Excel is such a powerful tool because there are so many ways to use it in Telecoms. Bangkok Beach Telecom offers a Least Cost Routing (LCR) Application for Voice. The application is written in Perl, uses a MySQL database, and is light enough to run on just about any hardware and Operating System. The application has achieved blended cost/MOU less $0.004. That’s quite a bit lower than half a cent per Minute of Use.
The application performs several functions:
It accepts costed routes from multiple Long Distance Service Providers,
compares the cost route-by-route,
identifies the cheapest IXC for each route,
produces a file of the new switch translations,
and, using an Operator-provided historical call distribution, estimates the expected savings using the new routes.
I wanted an easy way for about anyone to check what would be the impact of running the LCR Application in their situation. Microsoft Excel is capable of doing this, although it won’t easily generate a file of switch translations. Only the route-by-route cost comparison and blended cost estimate are produced. Continue reading “Use Excel for Least Cost Routing”
Not long ago I made a video about Excel-based reporting. You can read it or just watch the video. The best part, the sexy “Only 3-steps required to update the dashboard”, starts at 5:00, and the updated report is shown at 06:15. This is a data-rich, comprehensive report, I call it a Dashboard, and once the whole scope is understood, I feel no hesitation to call it cool!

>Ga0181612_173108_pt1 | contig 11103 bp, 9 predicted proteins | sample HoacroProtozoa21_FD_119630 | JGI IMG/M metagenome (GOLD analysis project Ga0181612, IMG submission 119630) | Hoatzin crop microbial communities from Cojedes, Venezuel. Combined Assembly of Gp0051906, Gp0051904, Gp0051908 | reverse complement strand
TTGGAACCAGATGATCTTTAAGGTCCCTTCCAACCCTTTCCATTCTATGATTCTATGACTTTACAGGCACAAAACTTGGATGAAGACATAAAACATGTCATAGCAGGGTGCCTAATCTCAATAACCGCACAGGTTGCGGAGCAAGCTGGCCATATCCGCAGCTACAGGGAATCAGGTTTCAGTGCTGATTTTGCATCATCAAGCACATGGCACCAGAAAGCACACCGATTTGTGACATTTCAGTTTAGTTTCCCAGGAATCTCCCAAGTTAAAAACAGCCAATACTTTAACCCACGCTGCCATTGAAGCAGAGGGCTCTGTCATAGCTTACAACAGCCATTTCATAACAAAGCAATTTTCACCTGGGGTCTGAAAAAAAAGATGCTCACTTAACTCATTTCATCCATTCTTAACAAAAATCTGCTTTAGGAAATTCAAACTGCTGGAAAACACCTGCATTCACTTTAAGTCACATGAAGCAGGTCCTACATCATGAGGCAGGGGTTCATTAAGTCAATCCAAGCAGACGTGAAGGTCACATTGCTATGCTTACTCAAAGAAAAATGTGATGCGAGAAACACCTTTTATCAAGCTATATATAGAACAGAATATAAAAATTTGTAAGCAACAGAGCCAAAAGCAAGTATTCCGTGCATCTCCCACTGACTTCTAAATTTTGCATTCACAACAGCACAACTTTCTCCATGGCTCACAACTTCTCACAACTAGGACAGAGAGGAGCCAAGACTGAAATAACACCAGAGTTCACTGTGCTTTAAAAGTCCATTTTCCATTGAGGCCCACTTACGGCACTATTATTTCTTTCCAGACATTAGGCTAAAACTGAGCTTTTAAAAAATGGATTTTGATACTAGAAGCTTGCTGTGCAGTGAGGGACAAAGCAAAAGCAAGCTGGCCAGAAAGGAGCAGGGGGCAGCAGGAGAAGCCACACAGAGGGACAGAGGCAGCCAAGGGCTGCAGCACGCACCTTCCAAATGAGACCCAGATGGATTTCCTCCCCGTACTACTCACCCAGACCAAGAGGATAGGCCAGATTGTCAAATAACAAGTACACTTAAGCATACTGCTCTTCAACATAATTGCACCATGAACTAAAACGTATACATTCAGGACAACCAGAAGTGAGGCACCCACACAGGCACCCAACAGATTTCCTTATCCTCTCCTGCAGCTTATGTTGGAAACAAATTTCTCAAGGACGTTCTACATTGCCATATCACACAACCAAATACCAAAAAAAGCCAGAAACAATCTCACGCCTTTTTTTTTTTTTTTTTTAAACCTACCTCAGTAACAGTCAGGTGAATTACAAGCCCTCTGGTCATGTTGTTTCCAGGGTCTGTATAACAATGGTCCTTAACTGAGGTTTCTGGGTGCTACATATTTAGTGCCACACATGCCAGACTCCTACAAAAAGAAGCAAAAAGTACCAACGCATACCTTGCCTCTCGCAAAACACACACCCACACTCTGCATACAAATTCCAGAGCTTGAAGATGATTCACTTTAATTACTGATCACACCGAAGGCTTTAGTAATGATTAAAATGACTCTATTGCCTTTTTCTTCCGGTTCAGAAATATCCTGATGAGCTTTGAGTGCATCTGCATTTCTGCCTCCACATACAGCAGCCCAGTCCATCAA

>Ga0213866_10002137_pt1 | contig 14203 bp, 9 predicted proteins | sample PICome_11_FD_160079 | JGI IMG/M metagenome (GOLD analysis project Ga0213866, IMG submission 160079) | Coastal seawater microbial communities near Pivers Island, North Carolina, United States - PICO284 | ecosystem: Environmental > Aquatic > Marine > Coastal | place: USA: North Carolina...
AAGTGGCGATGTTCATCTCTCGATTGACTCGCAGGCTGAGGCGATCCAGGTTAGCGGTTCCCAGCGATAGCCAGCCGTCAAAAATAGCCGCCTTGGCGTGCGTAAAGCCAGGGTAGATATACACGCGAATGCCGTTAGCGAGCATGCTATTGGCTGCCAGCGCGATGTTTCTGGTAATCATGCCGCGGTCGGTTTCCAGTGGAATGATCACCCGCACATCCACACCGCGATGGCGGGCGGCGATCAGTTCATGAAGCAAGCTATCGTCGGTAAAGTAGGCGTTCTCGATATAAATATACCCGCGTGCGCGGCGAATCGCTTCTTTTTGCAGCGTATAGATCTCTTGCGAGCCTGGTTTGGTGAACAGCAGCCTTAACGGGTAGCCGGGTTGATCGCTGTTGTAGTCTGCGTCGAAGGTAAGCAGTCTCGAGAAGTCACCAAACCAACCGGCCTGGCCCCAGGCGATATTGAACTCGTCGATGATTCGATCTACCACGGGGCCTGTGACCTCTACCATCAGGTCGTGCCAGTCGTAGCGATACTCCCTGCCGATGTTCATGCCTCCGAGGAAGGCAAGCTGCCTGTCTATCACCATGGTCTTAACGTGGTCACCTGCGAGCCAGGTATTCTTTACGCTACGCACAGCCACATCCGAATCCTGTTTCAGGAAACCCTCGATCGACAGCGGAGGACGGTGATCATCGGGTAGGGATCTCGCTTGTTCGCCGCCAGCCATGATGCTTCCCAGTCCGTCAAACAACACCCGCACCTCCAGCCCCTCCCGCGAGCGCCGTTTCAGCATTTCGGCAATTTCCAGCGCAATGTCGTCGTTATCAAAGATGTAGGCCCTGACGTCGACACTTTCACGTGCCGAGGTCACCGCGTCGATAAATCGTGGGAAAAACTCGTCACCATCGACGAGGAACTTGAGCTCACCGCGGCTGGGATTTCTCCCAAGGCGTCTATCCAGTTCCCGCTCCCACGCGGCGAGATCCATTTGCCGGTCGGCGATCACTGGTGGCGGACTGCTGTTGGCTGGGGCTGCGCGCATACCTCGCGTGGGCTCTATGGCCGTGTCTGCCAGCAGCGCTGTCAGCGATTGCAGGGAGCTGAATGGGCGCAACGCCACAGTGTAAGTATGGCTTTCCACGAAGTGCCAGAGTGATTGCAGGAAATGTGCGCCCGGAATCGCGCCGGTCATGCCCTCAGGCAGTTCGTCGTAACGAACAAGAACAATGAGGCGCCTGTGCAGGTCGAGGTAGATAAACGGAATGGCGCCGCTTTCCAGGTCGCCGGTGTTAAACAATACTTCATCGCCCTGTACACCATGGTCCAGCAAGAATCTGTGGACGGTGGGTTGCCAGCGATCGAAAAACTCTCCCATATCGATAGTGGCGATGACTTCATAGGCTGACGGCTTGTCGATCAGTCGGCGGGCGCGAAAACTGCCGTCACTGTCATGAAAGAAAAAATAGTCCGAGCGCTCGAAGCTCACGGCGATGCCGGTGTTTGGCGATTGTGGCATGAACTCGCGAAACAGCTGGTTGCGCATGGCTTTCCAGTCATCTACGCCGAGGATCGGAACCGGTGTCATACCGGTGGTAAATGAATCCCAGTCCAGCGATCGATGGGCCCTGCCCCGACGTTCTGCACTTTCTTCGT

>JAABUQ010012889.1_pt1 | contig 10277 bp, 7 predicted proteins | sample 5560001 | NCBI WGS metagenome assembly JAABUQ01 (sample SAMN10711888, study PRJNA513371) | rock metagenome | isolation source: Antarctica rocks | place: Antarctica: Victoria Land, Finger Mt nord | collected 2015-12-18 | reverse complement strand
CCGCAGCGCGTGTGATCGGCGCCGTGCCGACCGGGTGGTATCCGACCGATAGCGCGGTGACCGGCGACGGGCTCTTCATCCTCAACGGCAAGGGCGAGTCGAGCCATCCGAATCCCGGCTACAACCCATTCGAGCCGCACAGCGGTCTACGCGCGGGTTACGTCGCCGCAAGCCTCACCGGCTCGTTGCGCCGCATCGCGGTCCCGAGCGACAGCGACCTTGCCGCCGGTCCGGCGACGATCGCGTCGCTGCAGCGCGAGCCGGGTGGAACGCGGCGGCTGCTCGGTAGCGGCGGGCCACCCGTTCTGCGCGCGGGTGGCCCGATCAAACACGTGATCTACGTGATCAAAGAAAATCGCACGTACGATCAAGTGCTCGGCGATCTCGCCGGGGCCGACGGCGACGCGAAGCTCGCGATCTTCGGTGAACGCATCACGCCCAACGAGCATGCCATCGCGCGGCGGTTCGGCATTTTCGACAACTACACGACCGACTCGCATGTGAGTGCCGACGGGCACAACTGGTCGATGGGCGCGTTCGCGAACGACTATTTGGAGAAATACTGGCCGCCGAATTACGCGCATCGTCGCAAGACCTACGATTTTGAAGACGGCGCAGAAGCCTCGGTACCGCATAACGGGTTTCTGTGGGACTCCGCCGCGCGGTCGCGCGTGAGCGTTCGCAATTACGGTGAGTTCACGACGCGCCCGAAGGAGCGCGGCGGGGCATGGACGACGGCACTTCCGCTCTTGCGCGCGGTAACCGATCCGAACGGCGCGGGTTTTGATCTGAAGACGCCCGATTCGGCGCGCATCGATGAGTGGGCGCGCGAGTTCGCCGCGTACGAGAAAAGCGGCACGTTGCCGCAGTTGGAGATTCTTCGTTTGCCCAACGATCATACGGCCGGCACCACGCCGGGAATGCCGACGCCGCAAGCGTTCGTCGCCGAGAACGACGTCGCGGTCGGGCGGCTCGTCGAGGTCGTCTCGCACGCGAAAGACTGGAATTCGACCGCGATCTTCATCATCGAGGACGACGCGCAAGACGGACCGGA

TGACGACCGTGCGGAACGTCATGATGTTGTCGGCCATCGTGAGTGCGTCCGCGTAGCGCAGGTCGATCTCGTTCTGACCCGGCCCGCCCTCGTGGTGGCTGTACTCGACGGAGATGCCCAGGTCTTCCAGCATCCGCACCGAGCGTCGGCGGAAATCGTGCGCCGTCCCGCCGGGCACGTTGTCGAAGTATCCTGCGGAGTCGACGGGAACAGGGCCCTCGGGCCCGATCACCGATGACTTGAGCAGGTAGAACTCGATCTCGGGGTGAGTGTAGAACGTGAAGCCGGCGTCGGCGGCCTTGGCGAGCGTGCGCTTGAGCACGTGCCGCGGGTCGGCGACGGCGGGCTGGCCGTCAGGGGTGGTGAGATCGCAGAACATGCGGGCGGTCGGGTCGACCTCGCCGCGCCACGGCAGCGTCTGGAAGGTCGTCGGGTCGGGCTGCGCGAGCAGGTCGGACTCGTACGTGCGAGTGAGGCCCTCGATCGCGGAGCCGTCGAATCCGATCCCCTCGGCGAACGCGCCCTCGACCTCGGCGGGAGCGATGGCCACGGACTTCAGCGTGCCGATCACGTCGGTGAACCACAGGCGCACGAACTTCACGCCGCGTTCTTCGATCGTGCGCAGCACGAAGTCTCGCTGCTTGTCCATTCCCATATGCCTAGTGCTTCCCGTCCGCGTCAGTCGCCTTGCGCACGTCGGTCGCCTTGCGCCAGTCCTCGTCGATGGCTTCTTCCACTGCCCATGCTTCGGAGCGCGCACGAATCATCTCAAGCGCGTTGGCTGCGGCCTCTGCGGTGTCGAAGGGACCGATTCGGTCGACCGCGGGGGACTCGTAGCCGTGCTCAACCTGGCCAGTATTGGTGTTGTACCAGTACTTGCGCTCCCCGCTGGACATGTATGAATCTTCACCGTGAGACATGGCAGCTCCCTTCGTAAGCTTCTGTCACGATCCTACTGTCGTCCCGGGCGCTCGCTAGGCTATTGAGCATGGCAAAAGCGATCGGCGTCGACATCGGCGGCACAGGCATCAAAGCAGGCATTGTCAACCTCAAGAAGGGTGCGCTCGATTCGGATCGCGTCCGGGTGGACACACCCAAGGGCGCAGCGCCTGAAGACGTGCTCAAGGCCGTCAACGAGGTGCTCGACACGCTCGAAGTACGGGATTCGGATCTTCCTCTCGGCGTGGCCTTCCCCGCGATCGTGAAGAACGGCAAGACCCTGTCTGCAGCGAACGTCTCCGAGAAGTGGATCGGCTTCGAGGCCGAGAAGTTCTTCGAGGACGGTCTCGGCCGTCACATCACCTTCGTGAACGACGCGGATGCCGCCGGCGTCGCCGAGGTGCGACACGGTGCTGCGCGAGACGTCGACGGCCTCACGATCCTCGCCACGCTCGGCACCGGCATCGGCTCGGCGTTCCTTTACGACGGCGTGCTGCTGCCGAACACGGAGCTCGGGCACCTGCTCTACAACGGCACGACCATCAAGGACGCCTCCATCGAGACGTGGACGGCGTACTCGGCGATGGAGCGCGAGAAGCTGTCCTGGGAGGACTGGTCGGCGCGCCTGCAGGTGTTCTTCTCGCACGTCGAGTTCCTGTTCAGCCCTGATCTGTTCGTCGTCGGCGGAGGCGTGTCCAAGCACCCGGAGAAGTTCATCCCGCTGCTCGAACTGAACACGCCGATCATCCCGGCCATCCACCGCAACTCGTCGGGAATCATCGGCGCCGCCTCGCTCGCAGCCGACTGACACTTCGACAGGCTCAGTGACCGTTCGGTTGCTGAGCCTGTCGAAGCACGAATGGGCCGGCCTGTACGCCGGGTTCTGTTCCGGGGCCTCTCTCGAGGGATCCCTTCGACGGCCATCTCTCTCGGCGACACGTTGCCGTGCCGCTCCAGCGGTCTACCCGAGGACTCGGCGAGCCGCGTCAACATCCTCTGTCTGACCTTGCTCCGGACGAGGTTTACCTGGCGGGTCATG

Cool is an expensive word for Engineers. A thing must be quite special for an Engineer to call it cool. Automated Excel reporting is one of them. It was many years ago when I began to appreciate the power of Excel for Telecoms. The first time I used Microsoft Excel was on a Mac in 1989. My first computing experiences had been using UNIX Computers, and once I had even been forced to use a Compaq luggable running CP/M. But I had never before used a Mac. Continue reading “Cool is an Expensive Word for Engineers”
I’ve recently been working with a couple of very distraught folks. People who were looking for jobs. Desperately looking. “What the Hell am I gonna do?” looking. Guys with babies to feed, wives to comfort, mortgages to pay for, parents needing care. Not having a job can be worse than terrifying. It can feel suffocating, humiliating, life-threatening, even. The lack of control, the uncertainty, the expectations, all put a huge burden on your soul.
Most people in Telecoms have been “between jobs” at one time or another. It is one of the facts of life. It is the way things are. It’s a rough patch for sure, but you must have faith that it will pass. As much pressure as you feel, as much stress as you are under, as bleak as things seem now, try to maintain perspective. The desperateness of your situation and the job you seek are not the same thing. Allowing your desperation to show in a job application can hurt your chances.
Recruiters and hiring managers will respond to people that can be hired. You’ll get your next job because you are competent, confident and likable. If you show the desperation you feel it will detract from your confidence and make you seem, well, desperate. That won’t be good. Here is what you should do instead. Continue reading “Don’t Apply for That Job, Yet”
Everyone says they want a better career. But who does anything about it? Who has the time? But I want you to know that it doesn’t take long. In fact, with only 5 minutes each day, you can make a big difference in your career.
Be sure to share this post with a friend so that they can build their career as easily as you build yours.